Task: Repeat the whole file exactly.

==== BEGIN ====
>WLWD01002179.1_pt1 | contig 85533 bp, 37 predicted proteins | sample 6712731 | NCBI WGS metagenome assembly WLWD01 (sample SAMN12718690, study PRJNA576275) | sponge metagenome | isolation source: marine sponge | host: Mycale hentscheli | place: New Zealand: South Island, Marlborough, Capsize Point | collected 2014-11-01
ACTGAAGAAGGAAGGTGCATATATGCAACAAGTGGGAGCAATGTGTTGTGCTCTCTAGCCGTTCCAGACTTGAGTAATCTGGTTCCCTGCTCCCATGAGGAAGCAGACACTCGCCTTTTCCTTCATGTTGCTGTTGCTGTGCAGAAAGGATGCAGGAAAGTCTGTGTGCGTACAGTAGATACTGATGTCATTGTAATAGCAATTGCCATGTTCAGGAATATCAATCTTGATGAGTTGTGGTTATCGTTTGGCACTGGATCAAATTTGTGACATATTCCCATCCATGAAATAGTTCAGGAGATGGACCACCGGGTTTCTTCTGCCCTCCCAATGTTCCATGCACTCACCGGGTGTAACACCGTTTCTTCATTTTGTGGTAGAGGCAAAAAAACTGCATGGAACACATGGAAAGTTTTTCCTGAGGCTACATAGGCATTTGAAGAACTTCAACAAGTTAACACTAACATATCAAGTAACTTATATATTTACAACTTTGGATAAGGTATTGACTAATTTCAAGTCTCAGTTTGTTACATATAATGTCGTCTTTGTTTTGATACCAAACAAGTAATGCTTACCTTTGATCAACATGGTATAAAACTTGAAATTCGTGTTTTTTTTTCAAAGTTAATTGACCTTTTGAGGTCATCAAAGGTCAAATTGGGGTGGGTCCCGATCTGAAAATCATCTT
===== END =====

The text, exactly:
>WLWD01002179.1_pt1 | contig 85533 bp, 37 predicted proteins | sample 6712731 | NCBI WGS metagenome assembly WLWD01 (sample SAMN12718690, study PRJNA576275) | sponge metagenome | isolation source: marine sponge | host: Mycale hentscheli | place: New Zealand: South Island, Marlborough, Capsize Point | collected 2014-11-01
ACTGAAGAAGGAAGGTGCATATATGCAACAAGTGGGAGCAATGTGTTGTGCTCTCTAGCCGTTCCAGACTTGAGTAATCTGGTTCCCTGCTCCCATGAGGAAGCAGACACTCGCCTTTTCCTTCATGTTGCTGTTGCTGTGCAGAAAGGATGCAGGAAAGTCTGTGTGCGTACAGTAGATACTGATGTCATTGTAATAGCAATTGCCATGTTCAGGAATATCAATCTTGATGAGTTGTGGTTATCGTTTGGCACTGGATCAAATTTGTGACATATTCCCATCCATGAAATAGTTCAGGAGATGGACCACCGGGTTTCTTCTGCCCTCCCAATGTTCCATGCACTCACCGGGTGTAACACCGTTTCTTCATTTTGTGGTAGAGGCAAAAAAACTGCATGGAACACATGGAAAGTTTTTCCTGAGGCTACATAGGCATTTGAAGAACTTCAACAAGTTAACACTAACATATCAAGTAACTTATATATTTACAACTTTGGATAAGGTATTGACTAATTTCAAGTCTCAGTTTGTTACATATAATGTCGTCTTTGTTTTGATACCAAACAAGTAATGCTTACCTTTGATCAACATGGTATAAAACTTGAAATTCGTGTTTTTTTTTCAAAGTTAATTGACCTTTTGAGGTCATCAAAGGTCAAATTGGGGTGGGTCCCGATCTGAAAATCATCTT